How Democratic Was Andrew Jackson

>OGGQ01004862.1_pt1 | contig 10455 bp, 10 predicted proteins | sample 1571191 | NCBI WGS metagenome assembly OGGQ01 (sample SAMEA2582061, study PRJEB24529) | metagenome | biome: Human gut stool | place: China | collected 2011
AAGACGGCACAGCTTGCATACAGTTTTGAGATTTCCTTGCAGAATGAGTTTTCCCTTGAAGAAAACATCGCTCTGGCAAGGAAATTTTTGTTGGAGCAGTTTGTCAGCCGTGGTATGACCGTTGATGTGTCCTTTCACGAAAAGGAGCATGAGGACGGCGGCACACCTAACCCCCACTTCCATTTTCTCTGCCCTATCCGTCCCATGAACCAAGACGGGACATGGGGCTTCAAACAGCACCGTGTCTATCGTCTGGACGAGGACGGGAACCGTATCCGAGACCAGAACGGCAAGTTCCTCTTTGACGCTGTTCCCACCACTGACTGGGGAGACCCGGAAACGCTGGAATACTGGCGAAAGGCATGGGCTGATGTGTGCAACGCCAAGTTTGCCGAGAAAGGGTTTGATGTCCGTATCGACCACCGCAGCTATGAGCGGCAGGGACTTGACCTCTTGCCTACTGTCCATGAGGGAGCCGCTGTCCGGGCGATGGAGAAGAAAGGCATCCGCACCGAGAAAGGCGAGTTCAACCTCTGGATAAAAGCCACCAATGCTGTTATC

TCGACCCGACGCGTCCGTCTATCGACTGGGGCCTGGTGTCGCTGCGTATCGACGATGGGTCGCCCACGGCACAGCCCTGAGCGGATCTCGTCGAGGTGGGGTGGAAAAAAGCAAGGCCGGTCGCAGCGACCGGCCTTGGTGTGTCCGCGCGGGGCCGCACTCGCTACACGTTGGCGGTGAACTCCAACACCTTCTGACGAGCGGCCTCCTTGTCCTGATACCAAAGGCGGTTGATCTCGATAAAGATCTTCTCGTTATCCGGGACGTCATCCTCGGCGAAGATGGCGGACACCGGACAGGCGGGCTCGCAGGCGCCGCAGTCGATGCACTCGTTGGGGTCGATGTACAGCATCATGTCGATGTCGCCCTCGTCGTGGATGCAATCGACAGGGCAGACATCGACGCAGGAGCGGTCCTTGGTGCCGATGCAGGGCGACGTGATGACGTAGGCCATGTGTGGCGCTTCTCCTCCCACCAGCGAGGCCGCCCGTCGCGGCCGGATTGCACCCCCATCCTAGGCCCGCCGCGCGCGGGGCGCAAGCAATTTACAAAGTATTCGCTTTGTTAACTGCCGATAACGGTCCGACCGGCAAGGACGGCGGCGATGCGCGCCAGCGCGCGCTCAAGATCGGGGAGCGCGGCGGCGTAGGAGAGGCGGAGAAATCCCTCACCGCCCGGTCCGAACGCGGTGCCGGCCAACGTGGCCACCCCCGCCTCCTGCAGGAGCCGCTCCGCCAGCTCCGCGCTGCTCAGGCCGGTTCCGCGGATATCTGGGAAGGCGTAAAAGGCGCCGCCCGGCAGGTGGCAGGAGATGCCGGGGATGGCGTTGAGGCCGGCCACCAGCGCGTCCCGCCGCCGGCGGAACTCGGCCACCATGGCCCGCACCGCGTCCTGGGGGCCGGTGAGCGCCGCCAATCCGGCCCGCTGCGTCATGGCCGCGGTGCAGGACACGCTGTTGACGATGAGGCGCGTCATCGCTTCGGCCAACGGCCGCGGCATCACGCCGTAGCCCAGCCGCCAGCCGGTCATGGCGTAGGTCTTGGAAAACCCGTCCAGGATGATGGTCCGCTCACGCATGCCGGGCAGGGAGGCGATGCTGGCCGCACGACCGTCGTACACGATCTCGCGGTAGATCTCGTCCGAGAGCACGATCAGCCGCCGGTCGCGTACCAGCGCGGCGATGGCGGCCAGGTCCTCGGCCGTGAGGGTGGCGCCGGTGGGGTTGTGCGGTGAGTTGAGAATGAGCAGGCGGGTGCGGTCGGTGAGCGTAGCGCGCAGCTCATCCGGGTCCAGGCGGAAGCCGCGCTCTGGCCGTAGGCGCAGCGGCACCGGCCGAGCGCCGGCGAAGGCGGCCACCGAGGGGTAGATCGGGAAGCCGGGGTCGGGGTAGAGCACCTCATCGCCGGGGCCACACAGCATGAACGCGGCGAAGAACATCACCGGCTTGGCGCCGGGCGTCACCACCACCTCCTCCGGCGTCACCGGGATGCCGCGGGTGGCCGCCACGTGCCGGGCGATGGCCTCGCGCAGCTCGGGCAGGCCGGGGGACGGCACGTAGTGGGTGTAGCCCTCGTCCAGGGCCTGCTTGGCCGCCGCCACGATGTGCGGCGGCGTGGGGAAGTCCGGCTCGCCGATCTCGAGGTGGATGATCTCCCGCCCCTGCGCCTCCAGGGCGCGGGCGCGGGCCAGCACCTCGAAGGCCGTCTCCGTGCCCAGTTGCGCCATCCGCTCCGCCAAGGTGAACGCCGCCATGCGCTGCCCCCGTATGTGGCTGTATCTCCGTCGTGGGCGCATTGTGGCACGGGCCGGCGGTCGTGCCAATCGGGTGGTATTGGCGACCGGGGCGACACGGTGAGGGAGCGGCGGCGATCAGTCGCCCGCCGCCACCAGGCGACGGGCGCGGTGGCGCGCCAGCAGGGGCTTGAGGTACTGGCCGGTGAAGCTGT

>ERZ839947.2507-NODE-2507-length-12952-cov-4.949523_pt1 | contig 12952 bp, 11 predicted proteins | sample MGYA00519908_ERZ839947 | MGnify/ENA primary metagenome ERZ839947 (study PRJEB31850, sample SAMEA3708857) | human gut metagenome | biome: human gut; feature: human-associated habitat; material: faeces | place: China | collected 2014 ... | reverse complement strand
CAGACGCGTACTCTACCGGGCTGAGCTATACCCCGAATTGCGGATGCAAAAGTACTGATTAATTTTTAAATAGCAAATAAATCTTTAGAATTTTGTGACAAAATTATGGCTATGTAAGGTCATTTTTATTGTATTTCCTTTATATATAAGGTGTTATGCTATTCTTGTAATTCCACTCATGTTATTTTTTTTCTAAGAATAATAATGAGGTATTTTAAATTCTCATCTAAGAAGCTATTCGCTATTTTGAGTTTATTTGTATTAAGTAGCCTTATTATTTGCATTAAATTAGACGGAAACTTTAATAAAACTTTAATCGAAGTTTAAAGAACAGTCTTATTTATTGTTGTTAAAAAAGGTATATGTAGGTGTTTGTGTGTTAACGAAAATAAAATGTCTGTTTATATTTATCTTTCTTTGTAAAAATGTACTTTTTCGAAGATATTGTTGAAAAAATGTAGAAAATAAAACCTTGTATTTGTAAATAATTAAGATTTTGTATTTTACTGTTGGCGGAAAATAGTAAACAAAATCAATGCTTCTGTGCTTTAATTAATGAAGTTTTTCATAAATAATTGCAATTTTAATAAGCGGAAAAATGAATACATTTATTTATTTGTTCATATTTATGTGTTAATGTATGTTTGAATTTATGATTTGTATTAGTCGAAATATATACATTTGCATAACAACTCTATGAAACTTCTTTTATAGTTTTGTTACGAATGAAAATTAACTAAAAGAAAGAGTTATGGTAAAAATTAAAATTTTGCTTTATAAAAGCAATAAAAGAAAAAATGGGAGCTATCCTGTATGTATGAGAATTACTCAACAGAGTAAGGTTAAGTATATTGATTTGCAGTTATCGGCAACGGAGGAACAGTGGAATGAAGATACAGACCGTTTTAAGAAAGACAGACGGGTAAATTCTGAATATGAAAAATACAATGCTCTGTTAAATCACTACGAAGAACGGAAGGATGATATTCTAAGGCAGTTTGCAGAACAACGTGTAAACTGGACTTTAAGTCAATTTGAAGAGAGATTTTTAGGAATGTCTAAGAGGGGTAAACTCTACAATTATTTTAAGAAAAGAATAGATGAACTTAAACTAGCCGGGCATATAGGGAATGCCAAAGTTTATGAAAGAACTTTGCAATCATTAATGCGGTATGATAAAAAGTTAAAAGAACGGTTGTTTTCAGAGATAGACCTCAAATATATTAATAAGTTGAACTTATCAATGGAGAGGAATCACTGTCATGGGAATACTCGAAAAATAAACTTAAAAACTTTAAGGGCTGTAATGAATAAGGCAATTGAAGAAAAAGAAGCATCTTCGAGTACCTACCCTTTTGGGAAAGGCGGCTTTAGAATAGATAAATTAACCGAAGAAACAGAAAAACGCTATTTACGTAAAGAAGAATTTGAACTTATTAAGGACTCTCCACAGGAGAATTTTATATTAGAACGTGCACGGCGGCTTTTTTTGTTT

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President Andrew Jackson was democratic in many ways; he was a supporter of the common man and he believed that the people should have control over offices, whether elected or appointed (Document D). However, Jackson was often pictured as a king, rather than a president (Document E), he trusted many people whom he shouldn’t have trusted (Document I), and he forced indians to move further west and out of the lands they called their home (Document J). Therefore, while Jackson was for the most part a democratic person for Americans, who favored the common man; he also resembled a ruler by doing things such as removing indians from their lands just because of their race. Jackson was the seventh president of the United States, his presidencies took place in 1828 through 1832 and 1832 through 1836. He is often thought of as one of the most popular presidents. Andrew Jackson was democratic in many ways; he was a supporter of the common people, he helped the “transfer of national power from the country house to the farmhouse” (Document B), and be believed in the power of the people and “that all offices – whether appointed or elected – must ultimately fall under the absolute control of the people” (Document D). By believing and supporting in the people, Jackson won the favor over many americans. During his presidency, Jackson made many statements about offices and how long their terms should be and how they should be elected by the people, rather than by other offices (Document D). This won the favor of the public in many ways, mainly due to the fact that they saw a president who was representing them, rather than only wanting to put themselves into a higher position. However, not all that Jackson did during his presidency was looked very highly upon. One major incident that occurred because of Jackson was his choice to put Samuel Swartwout, who had a known criminal
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